The Grass Memorial
War is the ultimate proving ground – it brings out the worst and the best in those who experience it, which is why novelists find it such a compelling setting.
War’s disasters – routs, failures, bad decisions – intensify the effect on those involved. I always wanted to write a novel set in the Crimean War, and then had an idea which would link three diverse stories across time.
In The Grass Memorial three individuals - a young officer in the Light Brigade, an American fighter pilot flying out of East Anglia in World War Two, and a thoroughly modern woman, a singer-songwriter - have one numinous place in common: the Bronze Age white horse blazoned on a hillside in southern England.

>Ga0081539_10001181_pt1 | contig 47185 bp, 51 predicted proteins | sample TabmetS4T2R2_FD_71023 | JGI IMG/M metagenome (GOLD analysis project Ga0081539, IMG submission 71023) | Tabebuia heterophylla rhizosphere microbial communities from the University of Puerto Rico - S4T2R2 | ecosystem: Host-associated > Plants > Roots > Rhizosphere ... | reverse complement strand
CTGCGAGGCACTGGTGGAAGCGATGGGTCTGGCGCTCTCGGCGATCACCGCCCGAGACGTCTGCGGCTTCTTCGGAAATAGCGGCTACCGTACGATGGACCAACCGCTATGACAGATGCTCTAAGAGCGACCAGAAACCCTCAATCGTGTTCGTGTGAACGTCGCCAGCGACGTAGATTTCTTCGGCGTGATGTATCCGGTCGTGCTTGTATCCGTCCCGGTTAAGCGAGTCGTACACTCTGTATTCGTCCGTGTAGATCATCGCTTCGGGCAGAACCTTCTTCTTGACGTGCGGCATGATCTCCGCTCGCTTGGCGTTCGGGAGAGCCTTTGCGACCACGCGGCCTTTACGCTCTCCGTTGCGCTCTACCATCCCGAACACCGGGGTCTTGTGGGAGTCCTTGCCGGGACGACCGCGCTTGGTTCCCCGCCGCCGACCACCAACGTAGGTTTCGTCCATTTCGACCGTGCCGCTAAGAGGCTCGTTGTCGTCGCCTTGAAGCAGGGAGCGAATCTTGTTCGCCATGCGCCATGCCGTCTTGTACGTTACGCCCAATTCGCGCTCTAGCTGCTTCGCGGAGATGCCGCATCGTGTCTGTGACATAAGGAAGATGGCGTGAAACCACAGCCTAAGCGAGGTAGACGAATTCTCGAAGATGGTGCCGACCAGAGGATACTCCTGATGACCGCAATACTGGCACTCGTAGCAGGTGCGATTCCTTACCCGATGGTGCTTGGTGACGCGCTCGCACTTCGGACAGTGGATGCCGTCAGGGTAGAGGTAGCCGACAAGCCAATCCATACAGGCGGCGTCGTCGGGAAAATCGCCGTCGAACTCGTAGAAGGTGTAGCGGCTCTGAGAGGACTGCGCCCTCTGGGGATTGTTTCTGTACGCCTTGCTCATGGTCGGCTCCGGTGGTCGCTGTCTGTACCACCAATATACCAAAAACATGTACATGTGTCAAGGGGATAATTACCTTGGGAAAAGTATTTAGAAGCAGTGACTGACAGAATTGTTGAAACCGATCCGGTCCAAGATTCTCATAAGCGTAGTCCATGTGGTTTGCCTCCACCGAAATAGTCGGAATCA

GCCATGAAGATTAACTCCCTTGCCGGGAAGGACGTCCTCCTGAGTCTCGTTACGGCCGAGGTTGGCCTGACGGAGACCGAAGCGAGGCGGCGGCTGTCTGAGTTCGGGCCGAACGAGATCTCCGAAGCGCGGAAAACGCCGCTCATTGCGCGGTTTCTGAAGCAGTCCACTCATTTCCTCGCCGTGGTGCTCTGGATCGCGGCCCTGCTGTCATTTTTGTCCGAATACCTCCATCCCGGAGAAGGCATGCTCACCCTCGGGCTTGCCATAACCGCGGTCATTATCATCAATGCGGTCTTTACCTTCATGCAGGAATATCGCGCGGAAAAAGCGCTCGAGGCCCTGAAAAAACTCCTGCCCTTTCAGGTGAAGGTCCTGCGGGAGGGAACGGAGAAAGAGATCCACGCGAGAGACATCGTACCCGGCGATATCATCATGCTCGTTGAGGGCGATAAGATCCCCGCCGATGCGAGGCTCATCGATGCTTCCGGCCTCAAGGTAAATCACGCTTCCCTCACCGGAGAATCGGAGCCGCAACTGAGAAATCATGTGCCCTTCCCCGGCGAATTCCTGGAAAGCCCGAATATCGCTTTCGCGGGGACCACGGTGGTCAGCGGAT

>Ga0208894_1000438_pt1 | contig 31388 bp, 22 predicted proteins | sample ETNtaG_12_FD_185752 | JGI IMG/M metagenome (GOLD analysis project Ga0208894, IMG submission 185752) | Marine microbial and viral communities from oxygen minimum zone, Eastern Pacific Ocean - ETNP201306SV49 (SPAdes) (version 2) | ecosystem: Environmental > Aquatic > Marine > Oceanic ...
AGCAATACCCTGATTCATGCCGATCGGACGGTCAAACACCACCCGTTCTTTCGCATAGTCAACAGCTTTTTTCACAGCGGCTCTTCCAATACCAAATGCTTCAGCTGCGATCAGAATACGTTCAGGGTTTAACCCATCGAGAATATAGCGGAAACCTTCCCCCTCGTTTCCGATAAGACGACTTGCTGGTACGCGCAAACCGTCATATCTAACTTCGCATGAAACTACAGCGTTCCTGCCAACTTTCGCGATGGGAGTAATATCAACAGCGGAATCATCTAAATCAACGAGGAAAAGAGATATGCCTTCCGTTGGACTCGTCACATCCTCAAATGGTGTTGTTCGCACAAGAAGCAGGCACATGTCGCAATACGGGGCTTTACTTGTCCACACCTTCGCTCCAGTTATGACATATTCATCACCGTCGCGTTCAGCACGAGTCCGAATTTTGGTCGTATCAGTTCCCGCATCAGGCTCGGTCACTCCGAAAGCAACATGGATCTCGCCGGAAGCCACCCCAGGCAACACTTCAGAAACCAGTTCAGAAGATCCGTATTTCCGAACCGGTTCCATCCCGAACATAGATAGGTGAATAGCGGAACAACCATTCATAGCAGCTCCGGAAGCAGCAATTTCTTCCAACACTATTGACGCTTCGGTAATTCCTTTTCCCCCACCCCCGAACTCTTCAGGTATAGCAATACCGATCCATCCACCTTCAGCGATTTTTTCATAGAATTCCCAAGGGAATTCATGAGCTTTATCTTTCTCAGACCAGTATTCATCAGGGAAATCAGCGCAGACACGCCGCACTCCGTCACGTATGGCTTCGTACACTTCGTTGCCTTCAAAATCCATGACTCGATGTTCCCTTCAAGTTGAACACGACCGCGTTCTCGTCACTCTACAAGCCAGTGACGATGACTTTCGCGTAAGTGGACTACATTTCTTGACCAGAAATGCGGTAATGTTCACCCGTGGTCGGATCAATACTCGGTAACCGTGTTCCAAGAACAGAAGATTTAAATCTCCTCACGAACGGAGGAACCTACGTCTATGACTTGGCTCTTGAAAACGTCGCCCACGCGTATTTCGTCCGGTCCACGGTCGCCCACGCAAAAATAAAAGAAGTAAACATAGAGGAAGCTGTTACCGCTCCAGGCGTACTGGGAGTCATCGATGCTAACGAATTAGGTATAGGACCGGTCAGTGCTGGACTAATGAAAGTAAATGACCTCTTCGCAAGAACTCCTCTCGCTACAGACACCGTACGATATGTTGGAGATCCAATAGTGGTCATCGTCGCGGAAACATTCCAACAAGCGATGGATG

This book, with its split sensibility, was a new and exciting departure for me, and the research was thrilling. I travelled to the Crimea, Dallas and Wyoming and took a flight in the Harvard, the plane in which the Mustang pilots would have trained.
This is also the book that started my interest in song-writing, which has been a huge source of pleasure and satisfaction since.
The title came to me when my husband Patrick and I walked up the windy green flank of that green English hill to see the white horse for the first time. People, their wars, triumphs and troubles come and go, but always nature gently covers their footprints.